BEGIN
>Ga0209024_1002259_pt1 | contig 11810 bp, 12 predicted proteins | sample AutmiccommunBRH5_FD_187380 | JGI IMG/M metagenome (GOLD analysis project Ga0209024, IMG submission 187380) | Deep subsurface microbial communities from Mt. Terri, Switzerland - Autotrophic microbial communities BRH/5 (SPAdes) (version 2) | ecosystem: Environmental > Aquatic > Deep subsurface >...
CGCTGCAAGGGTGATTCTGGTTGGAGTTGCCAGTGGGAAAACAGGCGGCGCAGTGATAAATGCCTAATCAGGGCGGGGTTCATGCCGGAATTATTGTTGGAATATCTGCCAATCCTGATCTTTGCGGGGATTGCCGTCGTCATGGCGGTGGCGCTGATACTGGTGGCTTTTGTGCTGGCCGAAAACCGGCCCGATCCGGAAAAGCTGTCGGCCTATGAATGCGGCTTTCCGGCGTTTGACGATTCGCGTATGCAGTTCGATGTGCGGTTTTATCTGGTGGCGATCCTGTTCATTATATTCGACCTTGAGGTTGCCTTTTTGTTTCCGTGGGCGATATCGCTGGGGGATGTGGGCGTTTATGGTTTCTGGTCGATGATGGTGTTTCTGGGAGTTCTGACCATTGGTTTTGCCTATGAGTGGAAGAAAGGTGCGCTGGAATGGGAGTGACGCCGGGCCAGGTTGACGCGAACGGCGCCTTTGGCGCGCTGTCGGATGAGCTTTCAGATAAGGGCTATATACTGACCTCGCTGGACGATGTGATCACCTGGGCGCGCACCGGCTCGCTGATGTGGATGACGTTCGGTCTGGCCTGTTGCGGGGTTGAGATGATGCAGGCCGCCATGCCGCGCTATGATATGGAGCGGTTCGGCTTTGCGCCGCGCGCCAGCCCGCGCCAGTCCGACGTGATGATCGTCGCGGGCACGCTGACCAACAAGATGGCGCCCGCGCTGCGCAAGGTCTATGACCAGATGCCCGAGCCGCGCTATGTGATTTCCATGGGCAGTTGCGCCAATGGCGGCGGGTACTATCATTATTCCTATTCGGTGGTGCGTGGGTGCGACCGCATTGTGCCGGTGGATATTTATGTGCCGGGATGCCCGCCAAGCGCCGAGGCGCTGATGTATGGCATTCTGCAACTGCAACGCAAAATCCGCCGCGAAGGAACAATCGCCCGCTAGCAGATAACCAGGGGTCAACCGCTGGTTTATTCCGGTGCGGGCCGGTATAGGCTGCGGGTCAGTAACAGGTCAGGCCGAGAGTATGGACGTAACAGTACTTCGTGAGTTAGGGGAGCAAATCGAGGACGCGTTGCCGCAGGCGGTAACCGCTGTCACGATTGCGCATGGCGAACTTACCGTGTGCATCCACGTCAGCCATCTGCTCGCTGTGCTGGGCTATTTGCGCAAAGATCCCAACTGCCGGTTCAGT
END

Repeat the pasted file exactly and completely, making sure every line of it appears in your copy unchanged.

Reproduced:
>Ga0209024_1002259_pt1 | contig 11810 bp, 12 predicted proteins | sample AutmiccommunBRH5_FD_187380 | JGI IMG/M metagenome (GOLD analysis project Ga0209024, IMG submission 187380) | Deep subsurface microbial communities from Mt. Terri, Switzerland - Autotrophic microbial communities BRH/5 (SPAdes) (version 2) | ecosystem: Environmental > Aquatic > Deep subsurface >...
CGCTGCAAGGGTGATTCTGGTTGGAGTTGCCAGTGGGAAAACAGGCGGCGCAGTGATAAATGCCTAATCAGGGCGGGGTTCATGCCGGAATTATTGTTGGAATATCTGCCAATCCTGATCTTTGCGGGGATTGCCGTCGTCATGGCGGTGGCGCTGATACTGGTGGCTTTTGTGCTGGCCGAAAACCGGCCCGATCCGGAAAAGCTGTCGGCCTATGAATGCGGCTTTCCGGCGTTTGACGATTCGCGTATGCAGTTCGATGTGCGGTTTTATCTGGTGGCGATCCTGTTCATTATATTCGACCTTGAGGTTGCCTTTTTGTTTCCGTGGGCGATATCGCTGGGGGATGTGGGCGTTTATGGTTTCTGGTCGATGATGGTGTTTCTGGGAGTTCTGACCATTGGTTTTGCCTATGAGTGGAAGAAAGGTGCGCTGGAATGGGAGTGACGCCGGGCCAGGTTGACGCGAACGGCGCCTTTGGCGCGCTGTCGGATGAGCTTTCAGATAAGGGCTATATACTGACCTCGCTGGACGATGTGATCACCTGGGCGCGCACCGGCTCGCTGATGTGGATGACGTTCGGTCTGGCCTGTTGCGGGGTTGAGATGATGCAGGCCGCCATGCCGCGCTATGATATGGAGCGGTTCGGCTTTGCGCCGCGCGCCAGCCCGCGCCAGTCCGACGTGATGATCGTCGCGGGCACGCTGACCAACAAGATGGCGCCCGCGCTGCGCAAGGTCTATGACCAGATGCCCGAGCCGCGCTATGTGATTTCCATGGGCAGTTGCGCCAATGGCGGCGGGTACTATCATTATTCCTATTCGGTGGTGCGTGGGTGCGACCGCATTGTGCCGGTGGATATTTATGTGCCGGGATGCCCGCCAAGCGCCGAGGCGCTGATGTATGGCATTCTGCAACTGCAACGCAAAATCCGCCGCGAAGGAACAATCGCCCGCTAGCAGATAACCAGGGGTCAACCGCTGGTTTATTCCGGTGCGGGCCGGTATAGGCTGCGGGTCAGTAACAGGTCAGGCCGAGAGTATGGACGTAACAGTACTTCGTGAGTTAGGGGAGCAAATCGAGGACGCGTTGCCGCAGGCGGTAACCGCTGTCACGATTGCGCATGGCGAACTTACCGTGTGCATCCACGTCAGCCATCTGCTCGCTGTGCTGGGCTATTTGCGCAAAGATCCCAACTGCCGGTTCAGT